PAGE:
The Great Bend Tribune’s annual Zoo Pride special section was included in the Sunday, April 22, paper. Copies as available at the Tribune, 2012 Forest Ave.
This summer the Great Bend Brit Spaugh Zoo staff will promote the Plastic Free July Initiative (plasticfreejuly.org). The goal of the challenge is to reduce and eventually end the use of single-use plastics.
Individuals can join the challenge, too. Simply choose to refuse single-use plastic during July.
Curator and Zoo Supervisor Sara Hamlin said this is an issue of global importance but it all starts with small steps at the local level. For example, people can avoid using single-use plastic straws and K-cup style coffee pods. They can also reuse plastic shopping bags or bring their own cloth bags to the store.
“This is an important cause to the staff at the zoo because we are advocates for not only our animals but also their wild counterparts. Animals in the wild are dying from consuming plastic. Growing landfills take land from natural habitats,” Hamlin said.
“At the zoo, we will be removing all of our single-use plastic bags and we will instead offer reusable grocery bags to our customers. Animal Care staff have personally made the effort to refuse plastic straws for their drinks when eating out. (Sometimes I like a straw so I carry a stainless steel one in my purse.) Staff also uses reusable shopping bags on our trips to Wal-Mart instead of accepting plastic bags.
“This challenge isn’t about changing every aspect of your lifestyle,” Hamlin said. “It’s about doing what you can to reduce your footprint on this earth that we all share. So we hope this community will join us in refusing the straw!”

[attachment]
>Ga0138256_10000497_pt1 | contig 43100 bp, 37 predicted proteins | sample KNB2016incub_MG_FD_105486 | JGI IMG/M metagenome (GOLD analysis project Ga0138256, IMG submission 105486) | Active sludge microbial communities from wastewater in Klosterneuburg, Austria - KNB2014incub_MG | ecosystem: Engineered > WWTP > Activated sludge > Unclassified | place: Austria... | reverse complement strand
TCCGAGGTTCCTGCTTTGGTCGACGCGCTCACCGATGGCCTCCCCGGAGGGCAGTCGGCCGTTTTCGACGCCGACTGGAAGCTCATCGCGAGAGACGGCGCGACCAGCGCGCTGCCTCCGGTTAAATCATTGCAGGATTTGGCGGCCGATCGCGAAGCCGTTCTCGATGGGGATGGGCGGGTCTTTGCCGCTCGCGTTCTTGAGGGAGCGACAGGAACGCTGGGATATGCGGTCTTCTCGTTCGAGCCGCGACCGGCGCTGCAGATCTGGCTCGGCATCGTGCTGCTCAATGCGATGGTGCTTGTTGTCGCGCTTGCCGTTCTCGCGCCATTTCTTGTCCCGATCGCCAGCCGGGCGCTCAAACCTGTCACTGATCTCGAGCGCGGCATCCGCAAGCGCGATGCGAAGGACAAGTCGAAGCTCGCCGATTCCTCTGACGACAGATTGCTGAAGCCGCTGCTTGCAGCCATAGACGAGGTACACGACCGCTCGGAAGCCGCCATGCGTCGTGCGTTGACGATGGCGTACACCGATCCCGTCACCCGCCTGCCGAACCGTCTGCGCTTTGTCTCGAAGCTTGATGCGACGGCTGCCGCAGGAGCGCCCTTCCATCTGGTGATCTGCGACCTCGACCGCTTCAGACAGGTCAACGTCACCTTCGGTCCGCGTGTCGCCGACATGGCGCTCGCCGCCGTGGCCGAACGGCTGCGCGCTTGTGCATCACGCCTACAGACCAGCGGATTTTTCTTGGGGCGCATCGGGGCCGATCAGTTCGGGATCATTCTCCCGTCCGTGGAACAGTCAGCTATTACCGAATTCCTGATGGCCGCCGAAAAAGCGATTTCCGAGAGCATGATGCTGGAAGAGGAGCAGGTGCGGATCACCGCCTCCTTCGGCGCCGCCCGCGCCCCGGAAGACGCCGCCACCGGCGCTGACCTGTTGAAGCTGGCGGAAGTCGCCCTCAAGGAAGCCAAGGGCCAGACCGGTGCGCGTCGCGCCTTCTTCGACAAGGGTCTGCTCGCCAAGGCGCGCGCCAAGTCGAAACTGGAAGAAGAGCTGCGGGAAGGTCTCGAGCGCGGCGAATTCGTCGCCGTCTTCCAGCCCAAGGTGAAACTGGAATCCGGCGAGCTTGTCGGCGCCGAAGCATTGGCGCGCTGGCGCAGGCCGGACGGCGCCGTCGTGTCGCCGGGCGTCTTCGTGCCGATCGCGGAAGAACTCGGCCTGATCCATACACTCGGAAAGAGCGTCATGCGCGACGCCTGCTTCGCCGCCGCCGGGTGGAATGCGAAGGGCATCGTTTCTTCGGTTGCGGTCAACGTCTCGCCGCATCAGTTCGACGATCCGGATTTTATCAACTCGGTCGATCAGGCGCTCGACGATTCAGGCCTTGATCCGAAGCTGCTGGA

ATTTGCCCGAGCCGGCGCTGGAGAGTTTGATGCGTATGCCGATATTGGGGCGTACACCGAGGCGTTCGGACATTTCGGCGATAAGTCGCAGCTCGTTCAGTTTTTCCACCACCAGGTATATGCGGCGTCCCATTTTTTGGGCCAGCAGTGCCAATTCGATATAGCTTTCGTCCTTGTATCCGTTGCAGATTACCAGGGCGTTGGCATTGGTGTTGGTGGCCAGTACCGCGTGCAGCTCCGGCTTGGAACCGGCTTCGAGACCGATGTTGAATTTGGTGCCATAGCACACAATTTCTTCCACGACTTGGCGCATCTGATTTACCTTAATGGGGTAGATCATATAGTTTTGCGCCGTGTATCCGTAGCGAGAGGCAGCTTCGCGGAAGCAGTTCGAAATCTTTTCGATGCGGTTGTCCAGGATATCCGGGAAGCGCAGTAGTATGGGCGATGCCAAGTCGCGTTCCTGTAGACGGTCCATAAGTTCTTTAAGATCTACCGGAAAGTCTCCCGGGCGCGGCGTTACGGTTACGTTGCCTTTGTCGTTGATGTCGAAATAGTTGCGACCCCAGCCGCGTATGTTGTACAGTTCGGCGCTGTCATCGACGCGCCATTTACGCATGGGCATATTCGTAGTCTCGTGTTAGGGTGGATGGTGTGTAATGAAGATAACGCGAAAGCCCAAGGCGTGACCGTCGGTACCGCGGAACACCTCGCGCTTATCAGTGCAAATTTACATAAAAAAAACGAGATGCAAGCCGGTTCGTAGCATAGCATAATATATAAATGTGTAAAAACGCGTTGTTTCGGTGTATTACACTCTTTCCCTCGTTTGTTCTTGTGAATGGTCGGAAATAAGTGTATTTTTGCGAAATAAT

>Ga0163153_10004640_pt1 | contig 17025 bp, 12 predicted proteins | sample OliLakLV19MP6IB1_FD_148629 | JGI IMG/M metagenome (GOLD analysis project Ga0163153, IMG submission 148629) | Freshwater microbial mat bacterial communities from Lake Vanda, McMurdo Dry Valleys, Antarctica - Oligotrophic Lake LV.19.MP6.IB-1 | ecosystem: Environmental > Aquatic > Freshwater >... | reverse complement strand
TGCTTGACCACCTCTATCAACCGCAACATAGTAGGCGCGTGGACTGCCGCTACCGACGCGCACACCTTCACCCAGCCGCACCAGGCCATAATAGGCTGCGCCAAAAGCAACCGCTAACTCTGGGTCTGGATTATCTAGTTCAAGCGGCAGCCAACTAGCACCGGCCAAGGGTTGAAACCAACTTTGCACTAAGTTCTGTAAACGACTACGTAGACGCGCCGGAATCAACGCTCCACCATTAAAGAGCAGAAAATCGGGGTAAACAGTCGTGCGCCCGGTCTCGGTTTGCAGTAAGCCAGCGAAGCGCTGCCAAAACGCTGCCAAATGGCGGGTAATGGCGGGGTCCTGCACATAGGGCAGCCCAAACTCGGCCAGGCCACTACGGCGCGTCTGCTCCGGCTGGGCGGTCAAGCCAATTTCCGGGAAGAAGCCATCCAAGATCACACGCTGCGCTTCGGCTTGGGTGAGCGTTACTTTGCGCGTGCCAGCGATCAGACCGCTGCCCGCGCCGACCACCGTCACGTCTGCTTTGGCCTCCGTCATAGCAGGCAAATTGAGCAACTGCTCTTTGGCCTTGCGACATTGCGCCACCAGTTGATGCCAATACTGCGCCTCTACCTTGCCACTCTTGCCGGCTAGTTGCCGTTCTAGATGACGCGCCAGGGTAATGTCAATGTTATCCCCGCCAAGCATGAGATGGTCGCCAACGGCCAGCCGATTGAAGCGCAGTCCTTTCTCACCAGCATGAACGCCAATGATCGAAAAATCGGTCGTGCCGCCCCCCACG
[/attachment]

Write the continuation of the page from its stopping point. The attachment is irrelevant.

A growing problem
• Every year, the National Oceanic and Atmospheric Administration (NOAA) estimates, as much as 14 million tons of plastic ends up in the ocean.
• The National Park Service estimates that Americans use 500 million straws EVERY DAY. That’s enough to fill 125 school buses or circle the Earth at least twice.
• Using K-cup style coffee brewers is not only incredibly wasteful as no part of the cup is even recyclable but also the price of the cup on the consumer is equivalent to paying $40 per pound of coffee.
• It takes more than 1,000 years for plastic bags to begin to break down in a landfill.
• The Great Pacific Garbage Patch (GPGP) is the largest of the five offshore plastic accumulation zones in the world’s oceans. It is located halfway between Hawaii and California. A total of 1.8 trillion plastic pieces were estimated to be floating in the patch — that is about 250 pieces of trash for every human in the world. However, 1.8 trillion is a mid-range value for the total count — it may range from 1.1 to up to 3.6 trillion pieces. Read more at https://www.theoceancleanup.com/great-pacific-garbage-patch/.